Quantifying hope for black males
The following post was written by Shawn Dove. It originally appeared on Open Society Foundations, under the title, “How Do You Quantify Hope for Black Men and Boys?”
By: Shawn Dove
How do you quantify hope? I’ve been asking myself this question recently in my role leading the Open Society Campaign for Black Male Achievement. The question increasingly presses on my heart and mind during this current moment of intensified focus on the disparities facing black men and boys in America, particularly with the increased demand for evidenced-based outcomes and for lifting up what truly works.
I come in contact with leaders, young and old, every day working hard to fuel the field of black male achievement, who give me hope that lasting change is possible. This week, the Foundation Center and their BMAfunders team published a report that should provide the nation with a recipe for quantifying hope for black men and boys.
Building a Beloved Community: Strengthening the Field of Black Male Achievement is a timely resource in light of a growing chorus of national initiatives focused on improving the life outcomes of black males. Based on interviews with 50 leaders in the social, academic, government, and business sectors, Building a Beloved Community maps the landscape of work in black male achievement and offers recommendations for what it will take to strengthen the field moving forward.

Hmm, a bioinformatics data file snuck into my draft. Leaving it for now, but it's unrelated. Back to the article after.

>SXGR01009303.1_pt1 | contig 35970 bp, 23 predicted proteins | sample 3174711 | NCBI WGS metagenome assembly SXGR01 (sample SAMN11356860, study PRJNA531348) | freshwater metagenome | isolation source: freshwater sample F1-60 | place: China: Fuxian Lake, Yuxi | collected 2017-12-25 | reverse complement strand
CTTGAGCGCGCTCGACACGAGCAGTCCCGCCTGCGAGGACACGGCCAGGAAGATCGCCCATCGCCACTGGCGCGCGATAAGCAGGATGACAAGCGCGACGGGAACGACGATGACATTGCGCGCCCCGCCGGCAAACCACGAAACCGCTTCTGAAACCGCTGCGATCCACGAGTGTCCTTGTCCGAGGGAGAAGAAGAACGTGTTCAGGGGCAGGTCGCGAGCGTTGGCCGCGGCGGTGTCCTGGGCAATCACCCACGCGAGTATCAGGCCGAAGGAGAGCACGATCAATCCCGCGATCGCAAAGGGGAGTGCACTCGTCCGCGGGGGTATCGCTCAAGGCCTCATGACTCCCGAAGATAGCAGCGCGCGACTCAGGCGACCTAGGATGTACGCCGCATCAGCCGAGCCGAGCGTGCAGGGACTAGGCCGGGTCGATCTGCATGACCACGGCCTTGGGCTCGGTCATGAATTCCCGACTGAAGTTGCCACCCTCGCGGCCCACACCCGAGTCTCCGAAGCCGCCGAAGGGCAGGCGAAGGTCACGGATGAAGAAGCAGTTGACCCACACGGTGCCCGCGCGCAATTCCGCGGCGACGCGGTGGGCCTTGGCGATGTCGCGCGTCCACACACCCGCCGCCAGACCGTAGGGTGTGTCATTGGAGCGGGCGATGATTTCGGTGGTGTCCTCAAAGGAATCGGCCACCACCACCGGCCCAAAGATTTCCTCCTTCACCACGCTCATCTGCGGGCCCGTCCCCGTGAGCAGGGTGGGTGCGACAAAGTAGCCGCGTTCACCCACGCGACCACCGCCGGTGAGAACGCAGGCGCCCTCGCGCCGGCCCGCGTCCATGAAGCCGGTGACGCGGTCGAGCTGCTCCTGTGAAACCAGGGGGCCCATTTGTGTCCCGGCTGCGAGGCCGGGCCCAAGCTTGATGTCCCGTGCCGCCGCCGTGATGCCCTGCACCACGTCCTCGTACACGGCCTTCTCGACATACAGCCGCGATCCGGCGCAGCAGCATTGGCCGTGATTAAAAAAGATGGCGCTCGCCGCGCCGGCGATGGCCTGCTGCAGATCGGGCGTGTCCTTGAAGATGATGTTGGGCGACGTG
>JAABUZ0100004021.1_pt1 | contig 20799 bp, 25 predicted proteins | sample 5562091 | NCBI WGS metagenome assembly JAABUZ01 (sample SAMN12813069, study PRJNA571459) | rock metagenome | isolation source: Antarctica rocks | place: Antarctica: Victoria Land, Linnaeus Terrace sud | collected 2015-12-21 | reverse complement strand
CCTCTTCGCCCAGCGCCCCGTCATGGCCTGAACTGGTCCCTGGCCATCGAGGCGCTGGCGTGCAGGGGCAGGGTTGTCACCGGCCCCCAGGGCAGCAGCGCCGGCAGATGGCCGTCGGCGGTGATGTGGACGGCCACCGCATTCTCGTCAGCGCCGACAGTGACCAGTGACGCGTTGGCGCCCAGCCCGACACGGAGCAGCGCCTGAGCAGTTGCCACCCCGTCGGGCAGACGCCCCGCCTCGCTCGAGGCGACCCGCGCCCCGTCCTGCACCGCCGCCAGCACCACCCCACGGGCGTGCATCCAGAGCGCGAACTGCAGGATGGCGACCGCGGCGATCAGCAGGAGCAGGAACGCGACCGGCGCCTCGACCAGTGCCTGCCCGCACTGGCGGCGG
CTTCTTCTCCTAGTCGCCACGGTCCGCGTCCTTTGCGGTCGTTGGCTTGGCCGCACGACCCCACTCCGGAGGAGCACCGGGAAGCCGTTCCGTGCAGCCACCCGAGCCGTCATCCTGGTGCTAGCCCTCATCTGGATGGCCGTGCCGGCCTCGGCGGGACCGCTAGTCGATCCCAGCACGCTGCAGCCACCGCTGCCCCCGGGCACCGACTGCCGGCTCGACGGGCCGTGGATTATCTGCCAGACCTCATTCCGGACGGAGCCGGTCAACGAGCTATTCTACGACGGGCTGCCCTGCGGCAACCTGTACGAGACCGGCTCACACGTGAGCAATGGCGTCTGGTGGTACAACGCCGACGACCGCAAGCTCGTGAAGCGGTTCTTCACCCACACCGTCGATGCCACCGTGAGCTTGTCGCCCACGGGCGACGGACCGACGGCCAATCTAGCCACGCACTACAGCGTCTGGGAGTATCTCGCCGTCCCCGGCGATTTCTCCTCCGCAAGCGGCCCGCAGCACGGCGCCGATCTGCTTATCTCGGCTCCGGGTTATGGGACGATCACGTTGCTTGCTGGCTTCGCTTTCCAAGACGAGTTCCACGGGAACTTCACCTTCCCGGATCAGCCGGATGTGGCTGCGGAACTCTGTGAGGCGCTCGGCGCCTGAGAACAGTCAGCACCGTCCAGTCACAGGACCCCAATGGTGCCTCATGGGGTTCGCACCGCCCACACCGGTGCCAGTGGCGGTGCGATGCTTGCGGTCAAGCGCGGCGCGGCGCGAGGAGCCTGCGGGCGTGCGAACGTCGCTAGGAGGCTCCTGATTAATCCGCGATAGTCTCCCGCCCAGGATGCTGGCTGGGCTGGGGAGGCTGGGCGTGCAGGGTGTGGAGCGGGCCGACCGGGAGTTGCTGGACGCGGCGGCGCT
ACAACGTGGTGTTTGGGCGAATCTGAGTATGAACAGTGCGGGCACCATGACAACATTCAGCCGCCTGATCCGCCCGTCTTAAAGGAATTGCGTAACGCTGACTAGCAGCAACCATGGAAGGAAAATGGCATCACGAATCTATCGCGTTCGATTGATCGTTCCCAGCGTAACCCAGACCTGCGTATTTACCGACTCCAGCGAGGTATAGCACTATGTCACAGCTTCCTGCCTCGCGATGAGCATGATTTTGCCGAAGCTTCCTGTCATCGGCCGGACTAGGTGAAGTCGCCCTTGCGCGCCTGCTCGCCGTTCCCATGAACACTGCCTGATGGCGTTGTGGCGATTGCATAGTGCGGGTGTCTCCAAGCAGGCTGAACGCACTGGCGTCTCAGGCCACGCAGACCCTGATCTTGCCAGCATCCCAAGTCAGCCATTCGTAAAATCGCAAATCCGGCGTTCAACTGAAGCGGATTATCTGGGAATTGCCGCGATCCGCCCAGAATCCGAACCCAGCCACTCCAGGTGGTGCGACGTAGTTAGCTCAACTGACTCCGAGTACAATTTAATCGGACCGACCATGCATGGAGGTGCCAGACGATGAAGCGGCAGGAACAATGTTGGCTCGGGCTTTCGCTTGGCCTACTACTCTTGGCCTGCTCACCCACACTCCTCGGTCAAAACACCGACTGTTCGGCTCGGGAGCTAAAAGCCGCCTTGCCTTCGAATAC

The report attempts to answer the question posed in the title of its 2012 companion report, Where Do We Go From Here? Philanthropic Support for Black Men and Boys. It declares that we need to go where Dr. Martin Luther King, Jr. described a generation ago as the Beloved Community—a nation fulfilling the pledge of its founding promise of “justice for all.”
About the Beloved Community, King said “we are tied together in the single garment of destiny, caught in an inescapable network of mutuality.” This notion is linked to scholar and civil rights activist Lani Guinier’s premise that black men and boys are America’s “canaries in the mine”—that the inequities they face are inextricably connected to all citizens. In fact, it was Guinier’s premise that helped convince the Open Society U.S. Programs board of directors to launch the Campaign for Black Male Achievement in 2008. Since then, we have worked with countless partners to help catalyze the emerging leaders and organizations that are depicted in the Building a Beloved Community report.
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